The above moment is from the Little League World Series over the weekend, but it hardly tells the entire story.
The catcher, from the Seoul, South Korea, team, futilely attempts to frame a pitch, and when the umpire doesn’t bite, holds his pose as a matter of protest. It’s what comes next that makes it special. Check it out over at Deadspin. There’s a lot to love.
There’s the umpire, coolly roaming around to dust off the plate, the better to squat down to the catcher’s level and make sure the message that’s about to be delivered is heard.
And there’s the message itself, which, without even knowing what’s being said, is obviously received. (Kudos to the umpire for employing subtle tactics, which, to judge by the catcher’s response, were utterly effective.)
It’s an easy example of baseball dynamics, because Respect one’s elders is an even older-school maxim than Let’s play two. A kid catcher expressing public discontent to an adult umpire is as black and white as a child talking back to the teacher in class.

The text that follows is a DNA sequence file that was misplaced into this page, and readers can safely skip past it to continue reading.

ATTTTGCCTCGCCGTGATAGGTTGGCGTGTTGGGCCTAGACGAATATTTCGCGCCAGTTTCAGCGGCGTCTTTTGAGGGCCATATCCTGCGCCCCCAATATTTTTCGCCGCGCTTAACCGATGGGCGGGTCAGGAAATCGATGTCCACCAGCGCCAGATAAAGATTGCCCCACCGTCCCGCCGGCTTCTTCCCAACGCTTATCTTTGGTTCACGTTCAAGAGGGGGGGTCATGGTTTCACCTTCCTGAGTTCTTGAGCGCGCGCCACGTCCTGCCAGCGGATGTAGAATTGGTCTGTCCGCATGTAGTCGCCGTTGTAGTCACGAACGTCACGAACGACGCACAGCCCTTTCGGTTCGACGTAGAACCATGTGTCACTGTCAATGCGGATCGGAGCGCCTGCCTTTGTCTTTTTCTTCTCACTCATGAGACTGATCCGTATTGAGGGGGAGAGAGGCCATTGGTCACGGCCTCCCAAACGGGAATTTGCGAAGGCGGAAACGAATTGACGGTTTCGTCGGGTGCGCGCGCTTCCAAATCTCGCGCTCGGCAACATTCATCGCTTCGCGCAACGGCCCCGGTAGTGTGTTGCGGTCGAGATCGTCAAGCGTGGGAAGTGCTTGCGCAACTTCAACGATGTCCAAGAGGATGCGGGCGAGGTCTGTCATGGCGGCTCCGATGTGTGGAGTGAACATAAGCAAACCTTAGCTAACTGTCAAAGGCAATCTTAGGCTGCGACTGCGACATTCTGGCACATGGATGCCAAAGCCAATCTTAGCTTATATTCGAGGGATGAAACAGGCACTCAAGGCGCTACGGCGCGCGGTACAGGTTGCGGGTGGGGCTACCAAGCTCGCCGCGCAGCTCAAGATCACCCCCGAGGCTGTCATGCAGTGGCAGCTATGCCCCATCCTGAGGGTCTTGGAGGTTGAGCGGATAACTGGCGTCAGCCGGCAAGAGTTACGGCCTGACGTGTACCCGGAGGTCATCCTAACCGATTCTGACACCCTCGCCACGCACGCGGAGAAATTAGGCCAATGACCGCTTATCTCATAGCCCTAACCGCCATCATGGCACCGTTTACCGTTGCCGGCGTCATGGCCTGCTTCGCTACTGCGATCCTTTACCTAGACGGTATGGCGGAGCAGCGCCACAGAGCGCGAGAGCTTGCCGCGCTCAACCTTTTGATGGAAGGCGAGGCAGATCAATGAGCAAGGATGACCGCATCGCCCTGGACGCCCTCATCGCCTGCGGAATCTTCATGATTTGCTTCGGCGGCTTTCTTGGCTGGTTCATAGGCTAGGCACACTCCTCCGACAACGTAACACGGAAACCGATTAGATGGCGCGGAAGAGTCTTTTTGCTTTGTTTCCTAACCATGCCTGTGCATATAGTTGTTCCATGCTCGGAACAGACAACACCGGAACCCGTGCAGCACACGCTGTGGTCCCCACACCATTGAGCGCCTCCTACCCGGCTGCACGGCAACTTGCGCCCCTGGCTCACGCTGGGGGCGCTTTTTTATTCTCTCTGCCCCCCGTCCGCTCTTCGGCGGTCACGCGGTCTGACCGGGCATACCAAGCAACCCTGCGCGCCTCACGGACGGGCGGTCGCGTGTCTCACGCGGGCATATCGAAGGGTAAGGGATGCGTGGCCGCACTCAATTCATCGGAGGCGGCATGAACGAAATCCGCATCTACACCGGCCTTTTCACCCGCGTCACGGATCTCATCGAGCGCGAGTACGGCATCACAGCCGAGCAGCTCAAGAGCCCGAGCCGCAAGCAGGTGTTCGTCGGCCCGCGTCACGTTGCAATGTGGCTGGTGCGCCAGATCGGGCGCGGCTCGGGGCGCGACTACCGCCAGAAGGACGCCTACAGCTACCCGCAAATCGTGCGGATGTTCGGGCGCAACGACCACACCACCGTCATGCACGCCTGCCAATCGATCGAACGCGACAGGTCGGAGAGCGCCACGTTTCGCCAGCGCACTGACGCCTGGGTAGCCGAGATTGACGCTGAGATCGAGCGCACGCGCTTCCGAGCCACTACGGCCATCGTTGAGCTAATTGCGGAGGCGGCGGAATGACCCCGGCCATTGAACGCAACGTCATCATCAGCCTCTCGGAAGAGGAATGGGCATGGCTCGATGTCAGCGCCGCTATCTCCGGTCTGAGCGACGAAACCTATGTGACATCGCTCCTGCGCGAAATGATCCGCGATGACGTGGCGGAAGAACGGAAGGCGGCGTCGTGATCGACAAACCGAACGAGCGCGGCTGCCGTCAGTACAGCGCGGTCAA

But those respective roles aren’t so different from their big league counterparts, with professional umpires—the authority figures of a baseball game—demanding commensurate respect (though not always employing such effective tactics in order to get it).
The lesson for today: Nobody likes to be shown up. Sometimes it takes a kid to illustrate the essential truth of a situation.